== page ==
The Calgary Flames began the NHL regular season with a 5-1-0 record, but in the 17 games since, they’ve been unable to win more than two games in a row and won only five games in total (5-9-3).
They’ve also dropped four of their past five games, including a 2-1 loss to the visiting Montreal Canadiens Thursday night.
Needless to say, Flames fans who had big expectations for them after they finished first in the Pacific Division last season are asking questions about what this team is truly made of.
The most troubling part is, at the moment, there’s not much they are doing right.
To wit: Calgary’s offense has stalled of late, as they’ve managed only four goals in their past four losses. Their power play is the ninth-worst in the league at 18.9 percent efficiency. None of their skaters are producing points at a pace of 0.78 or better.
In 23 games, only one of their bottom-nine forwards have more than 10 points. They don’t have a single player in double-digits in goals scored. No opponent is fearing what the Flames can do with the puck.
That might be acceptable if their defense was elite, but the opposite is true. In their 10 losses, Calgary has been outscored 42-23. In six of those losses, they’ve surrendered four goals or more. Their penalty kill hasn’t been abysmal, but at 79.5 percent – 13th-best in the league – it also hasn’t been anything to take pride in. At both ends of the rink, the Flames have been pedestrian at best.
And topping things off, star goalie Jacob Markstrom, who stormed out of the gate last season with four shutouts in his first nine games and didn’t look back (at least, until the second round of the playoffs began), has been shockingly subpar.
His 2.97 goals-against average this year can be partially blamed on the defense in front of him, but his .889 save percentage – tying him for 43rd among NHL netminders with at least eight games played – is his and his alone.
Backup Dan Vladar (2.70 GAA, .913 SP) has been better, but the Flames aren’t paying Markstrom $6 million this season to be their understudy between the pipes.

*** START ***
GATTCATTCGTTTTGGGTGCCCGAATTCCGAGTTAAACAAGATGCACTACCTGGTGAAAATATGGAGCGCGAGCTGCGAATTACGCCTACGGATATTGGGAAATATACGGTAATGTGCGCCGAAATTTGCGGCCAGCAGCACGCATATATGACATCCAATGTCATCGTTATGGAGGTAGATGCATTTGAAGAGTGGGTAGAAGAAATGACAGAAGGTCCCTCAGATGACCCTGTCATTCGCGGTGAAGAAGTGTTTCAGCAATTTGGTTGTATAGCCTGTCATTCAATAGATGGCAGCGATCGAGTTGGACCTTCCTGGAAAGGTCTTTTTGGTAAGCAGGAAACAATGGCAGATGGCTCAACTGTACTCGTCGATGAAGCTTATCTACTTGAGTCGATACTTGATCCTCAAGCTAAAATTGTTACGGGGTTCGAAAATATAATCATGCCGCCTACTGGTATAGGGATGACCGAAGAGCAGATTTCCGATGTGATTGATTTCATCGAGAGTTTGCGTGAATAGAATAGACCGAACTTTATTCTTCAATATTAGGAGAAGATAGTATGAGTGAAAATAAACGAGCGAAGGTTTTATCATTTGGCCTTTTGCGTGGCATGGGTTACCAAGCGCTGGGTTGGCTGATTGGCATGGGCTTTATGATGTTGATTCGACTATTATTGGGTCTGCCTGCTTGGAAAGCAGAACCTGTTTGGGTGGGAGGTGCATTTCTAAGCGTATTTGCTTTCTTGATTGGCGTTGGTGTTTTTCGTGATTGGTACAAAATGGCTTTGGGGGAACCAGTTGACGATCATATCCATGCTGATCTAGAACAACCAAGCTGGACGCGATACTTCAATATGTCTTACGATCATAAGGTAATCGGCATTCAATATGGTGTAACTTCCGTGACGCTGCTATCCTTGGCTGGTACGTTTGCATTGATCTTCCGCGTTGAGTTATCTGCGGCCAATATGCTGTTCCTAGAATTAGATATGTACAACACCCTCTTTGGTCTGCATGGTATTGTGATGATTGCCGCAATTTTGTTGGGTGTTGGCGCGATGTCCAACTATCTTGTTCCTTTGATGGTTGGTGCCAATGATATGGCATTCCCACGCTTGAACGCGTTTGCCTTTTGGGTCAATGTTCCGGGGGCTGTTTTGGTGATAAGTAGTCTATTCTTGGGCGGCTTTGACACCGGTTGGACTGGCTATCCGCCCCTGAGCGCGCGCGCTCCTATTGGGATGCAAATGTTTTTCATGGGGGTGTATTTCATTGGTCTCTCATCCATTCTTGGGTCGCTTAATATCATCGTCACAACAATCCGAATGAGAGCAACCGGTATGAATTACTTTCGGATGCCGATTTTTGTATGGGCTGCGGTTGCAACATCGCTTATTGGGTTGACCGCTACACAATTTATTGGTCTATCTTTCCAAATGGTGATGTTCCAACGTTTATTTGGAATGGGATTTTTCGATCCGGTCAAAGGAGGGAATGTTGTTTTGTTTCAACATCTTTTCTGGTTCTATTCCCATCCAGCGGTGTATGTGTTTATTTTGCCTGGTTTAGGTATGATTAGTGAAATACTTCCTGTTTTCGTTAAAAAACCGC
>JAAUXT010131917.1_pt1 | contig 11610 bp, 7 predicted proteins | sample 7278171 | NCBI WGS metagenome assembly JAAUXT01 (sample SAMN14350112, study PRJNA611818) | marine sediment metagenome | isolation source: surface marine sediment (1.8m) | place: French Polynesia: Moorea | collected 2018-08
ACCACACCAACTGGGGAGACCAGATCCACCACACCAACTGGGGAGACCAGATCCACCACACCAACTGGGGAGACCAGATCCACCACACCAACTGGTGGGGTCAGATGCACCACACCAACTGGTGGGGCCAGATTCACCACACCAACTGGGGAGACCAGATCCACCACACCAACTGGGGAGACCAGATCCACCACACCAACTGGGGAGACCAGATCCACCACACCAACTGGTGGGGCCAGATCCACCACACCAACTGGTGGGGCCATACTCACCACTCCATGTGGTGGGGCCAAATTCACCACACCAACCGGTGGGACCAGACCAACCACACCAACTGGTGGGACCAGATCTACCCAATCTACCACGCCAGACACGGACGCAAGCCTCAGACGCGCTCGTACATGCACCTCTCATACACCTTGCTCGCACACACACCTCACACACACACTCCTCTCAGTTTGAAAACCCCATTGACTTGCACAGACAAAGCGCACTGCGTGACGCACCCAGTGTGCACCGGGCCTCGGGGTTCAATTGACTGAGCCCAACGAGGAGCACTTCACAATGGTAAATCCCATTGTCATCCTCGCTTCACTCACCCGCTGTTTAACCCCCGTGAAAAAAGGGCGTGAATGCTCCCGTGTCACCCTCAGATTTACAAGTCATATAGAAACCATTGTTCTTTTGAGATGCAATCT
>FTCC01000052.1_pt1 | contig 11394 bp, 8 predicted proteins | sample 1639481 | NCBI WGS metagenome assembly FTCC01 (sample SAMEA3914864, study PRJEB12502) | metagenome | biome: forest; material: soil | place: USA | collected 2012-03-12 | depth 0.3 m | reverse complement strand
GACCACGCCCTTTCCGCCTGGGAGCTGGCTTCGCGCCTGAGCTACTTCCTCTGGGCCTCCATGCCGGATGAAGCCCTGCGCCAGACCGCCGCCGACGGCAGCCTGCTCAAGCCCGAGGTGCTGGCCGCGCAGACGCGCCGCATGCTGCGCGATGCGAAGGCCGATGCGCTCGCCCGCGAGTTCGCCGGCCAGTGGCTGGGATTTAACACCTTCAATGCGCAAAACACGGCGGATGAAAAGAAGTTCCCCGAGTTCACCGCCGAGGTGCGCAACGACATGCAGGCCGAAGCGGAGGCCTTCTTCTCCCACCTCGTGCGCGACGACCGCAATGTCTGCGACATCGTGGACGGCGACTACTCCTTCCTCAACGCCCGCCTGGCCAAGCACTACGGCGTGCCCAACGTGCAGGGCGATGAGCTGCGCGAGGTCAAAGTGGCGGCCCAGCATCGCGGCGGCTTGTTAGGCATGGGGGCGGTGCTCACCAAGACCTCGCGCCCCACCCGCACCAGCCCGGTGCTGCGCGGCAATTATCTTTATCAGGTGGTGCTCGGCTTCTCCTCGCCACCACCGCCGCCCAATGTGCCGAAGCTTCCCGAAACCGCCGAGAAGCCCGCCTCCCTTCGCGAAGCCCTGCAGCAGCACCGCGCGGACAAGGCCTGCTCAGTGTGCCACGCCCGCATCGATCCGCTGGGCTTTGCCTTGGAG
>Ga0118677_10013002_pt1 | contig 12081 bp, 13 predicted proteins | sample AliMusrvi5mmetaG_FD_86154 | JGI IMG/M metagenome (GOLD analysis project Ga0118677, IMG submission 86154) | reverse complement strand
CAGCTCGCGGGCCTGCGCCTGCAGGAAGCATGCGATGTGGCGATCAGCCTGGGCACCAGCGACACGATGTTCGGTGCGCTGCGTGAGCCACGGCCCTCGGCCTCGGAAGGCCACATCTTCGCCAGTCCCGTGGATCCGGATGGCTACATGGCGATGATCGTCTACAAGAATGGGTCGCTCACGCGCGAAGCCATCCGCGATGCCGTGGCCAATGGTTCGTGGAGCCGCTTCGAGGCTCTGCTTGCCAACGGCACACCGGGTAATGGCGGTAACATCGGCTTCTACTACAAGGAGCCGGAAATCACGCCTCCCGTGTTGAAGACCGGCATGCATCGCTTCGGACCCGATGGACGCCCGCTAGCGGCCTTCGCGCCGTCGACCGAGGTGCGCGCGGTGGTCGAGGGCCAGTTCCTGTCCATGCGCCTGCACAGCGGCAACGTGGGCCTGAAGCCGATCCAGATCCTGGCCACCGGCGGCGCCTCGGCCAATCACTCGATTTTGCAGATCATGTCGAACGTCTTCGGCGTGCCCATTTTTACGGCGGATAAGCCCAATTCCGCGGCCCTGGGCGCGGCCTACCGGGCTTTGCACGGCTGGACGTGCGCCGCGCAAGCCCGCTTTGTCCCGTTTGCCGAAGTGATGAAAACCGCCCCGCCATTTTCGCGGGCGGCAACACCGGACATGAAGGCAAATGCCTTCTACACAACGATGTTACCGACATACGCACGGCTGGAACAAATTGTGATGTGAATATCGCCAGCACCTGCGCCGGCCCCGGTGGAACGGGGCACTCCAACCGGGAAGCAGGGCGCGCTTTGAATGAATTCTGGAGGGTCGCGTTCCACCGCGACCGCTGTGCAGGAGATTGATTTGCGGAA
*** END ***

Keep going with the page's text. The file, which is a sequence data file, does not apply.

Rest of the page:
You also can’t pin Calgary’s current slide on injuries. They’ve been one of the more fortunate teams on the health front. Only star winger Jonathan Huberdeau (who has missed only three games) and third-liner Adam Ruzicka have not played at least 20 games.
Coach Darryl Sutter – the NHL’s reigning coach of the year – has had more or less the entire roster at his disposal, and virtually everyone has underachieved.
For those of us who believed Calgary could be a top-shelf squad this season – this writer included – the Flames have been an all-around letdown.
GM Brad Treliving did his best to restock the upper part of the team after the off-season departures of star forwards Matthew Tkachuk and Johnny Gaudreau. But he doesn’t have much in the way of salary cap space now (as per Cap Friendly, Calgary has $1.25 million in space), and he may have to wait until the trade deadline, when they’re projected to have $5.5 million in space, to make a move of consequence.
Unfortunately, if they have to wait that long, they may be in a brutal fight for one of the final post-season berths in the Pacific. The lowly Vancouver Canucks and San Jose Sharks are, respectively, just two and three standings points behind them. The Pacific-leading Vegas Golden Knights have 12 more points, and the second-place Seattle Kraken have 10 more points. Home-ice advantage in the playoffs is going to be a long shot for them now.
Does this mean Treliving should be tearing down the roster and looking to next season already? No.
The Flames are three points behind fourth-place Edmonton, and they have a game in hand on the Oilers. There’s still time to right the ship. But more than one-quarter of the season has flown by, and Calgary seems to be no closer to figuring out their problems than they were at the start of this terrible stretch.
Before you know it, we’ll be past the All-Star Game, and the pressure will be ratcheted up in a major way.
To be sure, the Flames are on the clock now. They squandered their strong start, and have to turn things around sooner than later. If they don’t, Calgary fans will be sour, and they’ll be completely justified in feeling that way.
This team should be better than the sum of its parts, and at the moment, the sum of their parts isn’t great at all.